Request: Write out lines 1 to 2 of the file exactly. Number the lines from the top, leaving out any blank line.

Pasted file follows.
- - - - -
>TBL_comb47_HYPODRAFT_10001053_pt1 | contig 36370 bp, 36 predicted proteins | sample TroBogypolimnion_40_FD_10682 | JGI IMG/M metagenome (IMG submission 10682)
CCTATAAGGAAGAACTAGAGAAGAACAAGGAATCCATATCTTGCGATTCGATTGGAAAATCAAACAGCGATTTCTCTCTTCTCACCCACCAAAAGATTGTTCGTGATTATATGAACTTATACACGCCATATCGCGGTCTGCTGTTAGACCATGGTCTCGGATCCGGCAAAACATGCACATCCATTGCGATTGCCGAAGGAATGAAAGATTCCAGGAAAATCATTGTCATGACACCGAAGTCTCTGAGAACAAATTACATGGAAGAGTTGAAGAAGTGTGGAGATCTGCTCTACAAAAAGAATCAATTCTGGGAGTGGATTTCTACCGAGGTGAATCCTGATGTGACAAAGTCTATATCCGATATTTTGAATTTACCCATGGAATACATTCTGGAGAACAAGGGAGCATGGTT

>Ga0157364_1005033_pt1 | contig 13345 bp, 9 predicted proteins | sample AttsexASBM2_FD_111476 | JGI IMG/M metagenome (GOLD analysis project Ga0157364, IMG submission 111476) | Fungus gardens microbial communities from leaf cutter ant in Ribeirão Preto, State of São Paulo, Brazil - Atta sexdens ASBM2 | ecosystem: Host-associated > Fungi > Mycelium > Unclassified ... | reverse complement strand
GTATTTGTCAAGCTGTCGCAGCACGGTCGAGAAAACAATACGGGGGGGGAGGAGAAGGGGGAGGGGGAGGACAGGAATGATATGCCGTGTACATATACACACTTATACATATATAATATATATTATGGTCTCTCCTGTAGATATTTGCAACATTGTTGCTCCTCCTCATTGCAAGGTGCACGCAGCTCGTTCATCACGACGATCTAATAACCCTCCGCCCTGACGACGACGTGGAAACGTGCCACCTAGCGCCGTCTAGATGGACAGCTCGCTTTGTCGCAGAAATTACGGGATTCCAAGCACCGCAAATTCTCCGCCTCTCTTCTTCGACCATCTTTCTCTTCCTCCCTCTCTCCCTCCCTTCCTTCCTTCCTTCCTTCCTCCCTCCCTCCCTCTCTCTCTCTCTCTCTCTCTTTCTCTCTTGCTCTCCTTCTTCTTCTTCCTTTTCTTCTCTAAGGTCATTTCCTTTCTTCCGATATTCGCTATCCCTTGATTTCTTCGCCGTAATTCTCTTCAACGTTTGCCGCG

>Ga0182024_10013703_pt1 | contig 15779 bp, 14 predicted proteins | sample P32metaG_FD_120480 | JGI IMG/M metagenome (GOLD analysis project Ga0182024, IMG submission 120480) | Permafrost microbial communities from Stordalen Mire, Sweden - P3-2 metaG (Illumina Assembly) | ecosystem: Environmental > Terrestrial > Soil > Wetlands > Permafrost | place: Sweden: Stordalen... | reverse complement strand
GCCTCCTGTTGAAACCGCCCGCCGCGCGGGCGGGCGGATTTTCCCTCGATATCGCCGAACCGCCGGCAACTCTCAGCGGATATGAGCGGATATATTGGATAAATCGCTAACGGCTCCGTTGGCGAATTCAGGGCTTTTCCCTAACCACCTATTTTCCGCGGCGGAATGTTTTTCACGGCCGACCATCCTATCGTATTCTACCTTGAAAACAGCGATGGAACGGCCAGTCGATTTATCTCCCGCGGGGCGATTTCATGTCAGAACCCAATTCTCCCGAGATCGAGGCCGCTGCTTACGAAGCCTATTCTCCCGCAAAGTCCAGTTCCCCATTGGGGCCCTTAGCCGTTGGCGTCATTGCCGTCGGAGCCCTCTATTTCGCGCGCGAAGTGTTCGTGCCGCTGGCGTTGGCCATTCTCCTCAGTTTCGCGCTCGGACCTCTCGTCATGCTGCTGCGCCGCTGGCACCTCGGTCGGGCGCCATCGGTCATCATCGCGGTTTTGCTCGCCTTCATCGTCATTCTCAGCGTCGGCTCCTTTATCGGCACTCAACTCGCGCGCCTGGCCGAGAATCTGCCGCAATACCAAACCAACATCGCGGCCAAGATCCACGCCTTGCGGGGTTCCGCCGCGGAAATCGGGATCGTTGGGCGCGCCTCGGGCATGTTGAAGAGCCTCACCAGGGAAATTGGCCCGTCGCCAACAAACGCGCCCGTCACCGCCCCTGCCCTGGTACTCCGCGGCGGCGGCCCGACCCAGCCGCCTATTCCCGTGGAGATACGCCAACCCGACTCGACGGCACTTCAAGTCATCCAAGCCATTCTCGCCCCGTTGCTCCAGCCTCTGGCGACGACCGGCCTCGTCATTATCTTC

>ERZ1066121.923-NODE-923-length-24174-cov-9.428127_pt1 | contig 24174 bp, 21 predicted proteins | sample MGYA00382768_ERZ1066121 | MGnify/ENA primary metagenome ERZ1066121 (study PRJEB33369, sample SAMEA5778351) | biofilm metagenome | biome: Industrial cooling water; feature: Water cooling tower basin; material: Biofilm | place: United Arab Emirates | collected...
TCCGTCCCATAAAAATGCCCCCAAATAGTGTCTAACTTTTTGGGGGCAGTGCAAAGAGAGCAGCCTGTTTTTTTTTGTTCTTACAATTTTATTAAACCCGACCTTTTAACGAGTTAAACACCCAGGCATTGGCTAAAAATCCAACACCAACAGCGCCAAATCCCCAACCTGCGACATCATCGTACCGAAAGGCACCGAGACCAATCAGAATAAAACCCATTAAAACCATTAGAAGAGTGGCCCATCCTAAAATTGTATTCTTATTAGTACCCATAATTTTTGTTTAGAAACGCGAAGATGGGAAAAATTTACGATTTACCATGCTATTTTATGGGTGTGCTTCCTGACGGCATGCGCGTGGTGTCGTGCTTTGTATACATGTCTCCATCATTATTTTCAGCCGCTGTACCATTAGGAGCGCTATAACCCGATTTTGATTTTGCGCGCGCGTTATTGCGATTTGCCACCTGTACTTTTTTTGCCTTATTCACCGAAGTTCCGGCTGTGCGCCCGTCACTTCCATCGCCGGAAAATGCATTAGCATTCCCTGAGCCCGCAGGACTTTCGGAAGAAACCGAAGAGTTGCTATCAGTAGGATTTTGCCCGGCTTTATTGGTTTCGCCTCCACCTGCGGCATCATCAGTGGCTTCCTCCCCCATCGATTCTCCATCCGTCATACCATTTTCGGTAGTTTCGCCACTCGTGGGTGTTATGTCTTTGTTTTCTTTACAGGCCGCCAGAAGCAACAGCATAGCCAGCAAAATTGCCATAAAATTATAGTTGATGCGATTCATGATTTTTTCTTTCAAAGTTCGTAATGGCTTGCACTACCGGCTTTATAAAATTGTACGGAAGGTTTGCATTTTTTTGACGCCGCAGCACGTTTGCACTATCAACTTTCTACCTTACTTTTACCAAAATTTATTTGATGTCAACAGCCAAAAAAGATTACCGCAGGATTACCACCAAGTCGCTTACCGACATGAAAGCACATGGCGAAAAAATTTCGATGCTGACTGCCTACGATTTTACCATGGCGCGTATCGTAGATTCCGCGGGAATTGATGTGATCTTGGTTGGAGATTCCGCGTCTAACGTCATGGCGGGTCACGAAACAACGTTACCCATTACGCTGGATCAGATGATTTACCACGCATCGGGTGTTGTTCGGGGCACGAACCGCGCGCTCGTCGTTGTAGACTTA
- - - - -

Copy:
>TBL_comb47_HYPODRAFT_10001053_pt1 | contig 36370 bp, 36 predicted proteins | sample TroBogypolimnion_40_FD_10682 | JGI IMG/M metagenome (IMG submission 10682)
CCTATAAGGAAGAACTAGAGAAGAACAAGGAATCCATATCTTGCGATTCGATTGGAAAATCAAACAGCGATTTCTCTCTTCTCACCCACCAAAAGATTGTTCGTGATTATATGAACTTATACACGCCATATCGCGGTCTGCTGTTAGACCATGGTCTCGGATCCGGCAAAACATGCACATCCATTGCGATTGCCGAAGGAATGAAAGATTCCAGGAAAATCATTGTCATGACACCGAAGTCTCTGAGAACAAATTACATGGAAGAGTTGAAGAAGTGTGGAGATCTGCTCTACAAAAAGAATCAATTCTGGGAGTGGATTTCTACCGAGGTGAATCCTGATGTGACAAAGTCTATATCCGATATTTTGAATTTACCCATGGAATACATTCTGGAGAACAAGGGAGCATGGTT